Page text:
The Man Behind the Medals
In this blog series, SOFO Museum’s Research volunteers look at the stories behind some of the medal sets in the museum’s collection, from those that can be seen on a visit in our dedicated Medals display, to some of those that are still tucked away in the archive.
While medals will tell you a little bit about a soldier’s service, it’s only with further research that their full story can be revealed. SOFO’s Research volunteers respond to enquiries we receive through our Research Service, helping people find out more about their relatives who served in the county regiments, and raising funds to support the museum in the process. Using a combination of the museum’s records and those available elsewhere, they piece together stories like this one.
Alfred Wilcox was born on the 16th December 1884 in Aston, Birmingham, the son of William & Sarah Wilcox. Alfred’s father William was a well-known jeweller, and it was a large family with 7 boys and 6 girls being born. By 1911, Alfred was living away from home in Leyton, Essex, and was working as a diamond mounter. In 1913 he married Ellen Louise Clarke in Aston, and the couple had two children – Leonard & Doris. Alfred was a keen sportsman, especially in cycle racing and in running, being a member of Birchfield Harriers.
At some point before the war, Alfred Wilcox served in the 1st Volunteer Bn of the Royal Warwicks (as Pte 2147), volunteering into the Royal Bucks Hussars (Pte 205762) on 25th March 1915. He subsequently transferred into the 2/1st Bucks (Pte 285242) and joined them on the Western Front in December 1917. At this stage of the war, the 2/1st Bucks had taken part in the disastrous attack on Fromelles, and then taken part in the battle of the Ancre and Langemarck in 1917. Losses had been high, and no doubt a trained soldier such as Pte Wilcox would have been very welcome
As part of the larger re-organisation of the Army, the 2/1st Bucks were disbanded in February 1918 and some 300 men were transferred to the 2/4th Ox & Bucks LI, with Alfred Wilcox being one of them. Promotion to L/Cpl in April 1918 was quickly followed with promotion to Cpl in Sept 1918. The 2/4th had suffered during the German offensive in April 1918, but retreated in good order, being moved to the Bethune sector to recover & re-train after this, with a draft of 431 men bringing the Bn up to strength.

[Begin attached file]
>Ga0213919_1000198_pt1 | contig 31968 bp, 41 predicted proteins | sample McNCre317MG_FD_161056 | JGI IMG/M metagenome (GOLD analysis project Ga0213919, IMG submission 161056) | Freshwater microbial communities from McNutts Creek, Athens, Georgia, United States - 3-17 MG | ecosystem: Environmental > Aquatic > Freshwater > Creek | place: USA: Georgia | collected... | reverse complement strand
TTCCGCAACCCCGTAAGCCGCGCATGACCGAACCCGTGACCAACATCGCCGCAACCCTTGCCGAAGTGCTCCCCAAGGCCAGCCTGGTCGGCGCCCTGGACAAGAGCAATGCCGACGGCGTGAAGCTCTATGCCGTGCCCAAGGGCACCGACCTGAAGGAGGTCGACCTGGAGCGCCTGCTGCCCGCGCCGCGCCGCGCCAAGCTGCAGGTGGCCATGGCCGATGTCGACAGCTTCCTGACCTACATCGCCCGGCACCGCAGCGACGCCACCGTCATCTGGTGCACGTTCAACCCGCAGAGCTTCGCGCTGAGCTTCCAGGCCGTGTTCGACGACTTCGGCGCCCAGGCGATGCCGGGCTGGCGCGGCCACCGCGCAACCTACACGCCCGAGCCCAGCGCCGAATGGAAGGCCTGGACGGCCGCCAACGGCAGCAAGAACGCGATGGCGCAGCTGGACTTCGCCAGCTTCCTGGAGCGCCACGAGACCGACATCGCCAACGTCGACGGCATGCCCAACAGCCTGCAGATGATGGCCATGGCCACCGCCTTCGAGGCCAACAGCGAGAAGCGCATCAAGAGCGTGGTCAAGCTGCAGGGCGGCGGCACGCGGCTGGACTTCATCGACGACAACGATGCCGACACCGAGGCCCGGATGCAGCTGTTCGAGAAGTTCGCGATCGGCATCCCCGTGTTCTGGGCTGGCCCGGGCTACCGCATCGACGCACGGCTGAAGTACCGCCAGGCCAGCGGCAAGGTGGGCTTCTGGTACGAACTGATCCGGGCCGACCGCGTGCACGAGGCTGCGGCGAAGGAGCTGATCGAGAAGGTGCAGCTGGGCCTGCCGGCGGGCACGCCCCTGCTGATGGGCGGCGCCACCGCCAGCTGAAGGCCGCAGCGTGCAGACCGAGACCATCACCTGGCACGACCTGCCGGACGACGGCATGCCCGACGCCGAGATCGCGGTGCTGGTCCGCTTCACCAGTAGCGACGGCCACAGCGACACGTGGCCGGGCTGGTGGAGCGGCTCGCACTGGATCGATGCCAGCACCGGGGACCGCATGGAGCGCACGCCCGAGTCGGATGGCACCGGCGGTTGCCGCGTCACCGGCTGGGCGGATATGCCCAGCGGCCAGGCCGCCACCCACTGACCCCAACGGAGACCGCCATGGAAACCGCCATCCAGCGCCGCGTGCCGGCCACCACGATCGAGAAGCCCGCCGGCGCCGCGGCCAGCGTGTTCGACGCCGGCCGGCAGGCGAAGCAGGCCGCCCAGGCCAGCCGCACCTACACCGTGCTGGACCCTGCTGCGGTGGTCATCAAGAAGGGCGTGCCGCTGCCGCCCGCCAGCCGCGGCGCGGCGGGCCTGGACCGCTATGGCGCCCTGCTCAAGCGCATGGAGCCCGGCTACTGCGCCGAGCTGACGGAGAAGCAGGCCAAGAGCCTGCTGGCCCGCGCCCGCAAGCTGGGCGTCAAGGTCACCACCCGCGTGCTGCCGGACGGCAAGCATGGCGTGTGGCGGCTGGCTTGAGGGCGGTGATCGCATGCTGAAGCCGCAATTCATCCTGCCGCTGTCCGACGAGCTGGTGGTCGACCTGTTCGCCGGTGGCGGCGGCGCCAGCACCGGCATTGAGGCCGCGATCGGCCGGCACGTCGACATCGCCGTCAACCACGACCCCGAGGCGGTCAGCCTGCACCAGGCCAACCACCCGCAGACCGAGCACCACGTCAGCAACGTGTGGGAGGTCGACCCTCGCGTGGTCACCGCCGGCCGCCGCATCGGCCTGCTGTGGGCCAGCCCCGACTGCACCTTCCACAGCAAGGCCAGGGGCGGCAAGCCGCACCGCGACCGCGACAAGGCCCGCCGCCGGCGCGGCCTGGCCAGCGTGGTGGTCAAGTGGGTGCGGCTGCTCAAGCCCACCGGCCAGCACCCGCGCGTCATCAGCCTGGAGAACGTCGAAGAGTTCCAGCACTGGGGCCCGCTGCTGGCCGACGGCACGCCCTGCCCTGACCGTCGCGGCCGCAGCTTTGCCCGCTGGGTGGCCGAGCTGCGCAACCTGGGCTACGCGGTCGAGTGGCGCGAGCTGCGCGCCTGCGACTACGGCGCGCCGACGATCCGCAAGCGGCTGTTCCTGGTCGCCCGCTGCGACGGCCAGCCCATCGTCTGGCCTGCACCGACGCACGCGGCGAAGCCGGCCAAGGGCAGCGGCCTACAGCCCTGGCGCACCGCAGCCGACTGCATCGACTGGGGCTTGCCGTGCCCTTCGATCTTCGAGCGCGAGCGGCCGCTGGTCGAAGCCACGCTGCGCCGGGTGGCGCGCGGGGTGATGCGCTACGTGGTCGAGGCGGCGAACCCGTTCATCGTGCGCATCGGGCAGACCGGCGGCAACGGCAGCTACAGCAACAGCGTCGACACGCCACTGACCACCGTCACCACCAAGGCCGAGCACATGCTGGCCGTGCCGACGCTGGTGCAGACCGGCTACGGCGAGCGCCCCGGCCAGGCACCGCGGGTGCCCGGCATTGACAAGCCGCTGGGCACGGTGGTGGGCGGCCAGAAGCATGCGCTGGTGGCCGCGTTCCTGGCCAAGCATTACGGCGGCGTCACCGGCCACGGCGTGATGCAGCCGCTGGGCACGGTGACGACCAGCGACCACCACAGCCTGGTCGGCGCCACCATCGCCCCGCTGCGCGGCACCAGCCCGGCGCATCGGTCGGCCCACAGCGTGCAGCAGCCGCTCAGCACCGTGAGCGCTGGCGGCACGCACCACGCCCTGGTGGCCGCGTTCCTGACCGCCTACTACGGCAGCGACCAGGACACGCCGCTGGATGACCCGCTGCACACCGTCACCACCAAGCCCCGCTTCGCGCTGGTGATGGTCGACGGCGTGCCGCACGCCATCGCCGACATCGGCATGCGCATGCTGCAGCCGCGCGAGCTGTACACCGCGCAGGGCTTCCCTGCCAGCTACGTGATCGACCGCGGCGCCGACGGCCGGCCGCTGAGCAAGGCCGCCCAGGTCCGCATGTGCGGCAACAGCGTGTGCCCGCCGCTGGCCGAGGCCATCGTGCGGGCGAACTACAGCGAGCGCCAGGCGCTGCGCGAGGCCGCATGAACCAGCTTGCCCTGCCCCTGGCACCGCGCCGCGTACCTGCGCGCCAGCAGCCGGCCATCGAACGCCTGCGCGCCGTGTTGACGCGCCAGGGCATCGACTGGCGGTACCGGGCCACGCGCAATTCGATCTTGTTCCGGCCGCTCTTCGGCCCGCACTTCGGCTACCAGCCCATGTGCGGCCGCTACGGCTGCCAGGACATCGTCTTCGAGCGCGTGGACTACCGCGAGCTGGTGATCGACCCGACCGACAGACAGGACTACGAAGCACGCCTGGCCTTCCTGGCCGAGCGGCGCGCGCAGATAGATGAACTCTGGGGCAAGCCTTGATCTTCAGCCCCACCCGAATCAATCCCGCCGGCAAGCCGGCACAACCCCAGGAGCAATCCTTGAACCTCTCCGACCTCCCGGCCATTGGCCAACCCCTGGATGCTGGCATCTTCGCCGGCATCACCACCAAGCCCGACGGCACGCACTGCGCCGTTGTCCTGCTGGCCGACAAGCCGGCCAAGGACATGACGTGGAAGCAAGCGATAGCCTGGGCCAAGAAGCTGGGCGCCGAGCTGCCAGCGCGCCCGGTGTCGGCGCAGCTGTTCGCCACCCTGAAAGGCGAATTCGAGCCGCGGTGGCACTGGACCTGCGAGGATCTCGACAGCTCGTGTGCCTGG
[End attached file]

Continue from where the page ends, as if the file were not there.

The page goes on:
On the 12th Sept 1918, the 2/1st were with 184 Bgd in 61 Div, serving near Laventie in France. Taking part in a local action, the flank platoon of A Coy were held up attacking a strongpoint known as Junction Post, with heavy machine gun fire pinning the attackers down. L/Cpl Wilcox with just 4 men rushed the nearest gun, killed the crew and disabled the gun. They were then counter-attacked, but Wilcox fought them off using captured German grenades.
Despite by now only having 1 man with him, and with their rifles jammed with mud, L/Cpl Wilcox worked his way up the German trench, putting four enemy machine guns out of action by bombing them and bayoneting some of the opposition. Faced with a strong German counterattack, and with no serviceable weapons, Alfred Wilcox decided on a withdrawal and safely led his only remaining man back to the British Lines. He was awarded the VC.
Following this attack, the 2/4th followed up on the retreating Germans, reaching east of Cambrai by November 1918. On the 2nd November, there was heavy fighting with the 2/4th suffering 56 casualties – one of whom was Cpl Wilcox who was shot in the right foot. He was treated in hospital in Britain and was discharged from the Army on 2nd May 1919, with a Silver War Badge and a small pension for his wound.
By 1939, Alfred & Ellen were living in Sutton Coldfield, where Alfred worked as a transport manager, but in September 1940 he was awarded a licence to run a pub – “The Small Arms” – in Muntz St, Birmingham. He died in March 1954.
Awards: Victoria Cross, British War Medal, Victory Medal, Silver War Badge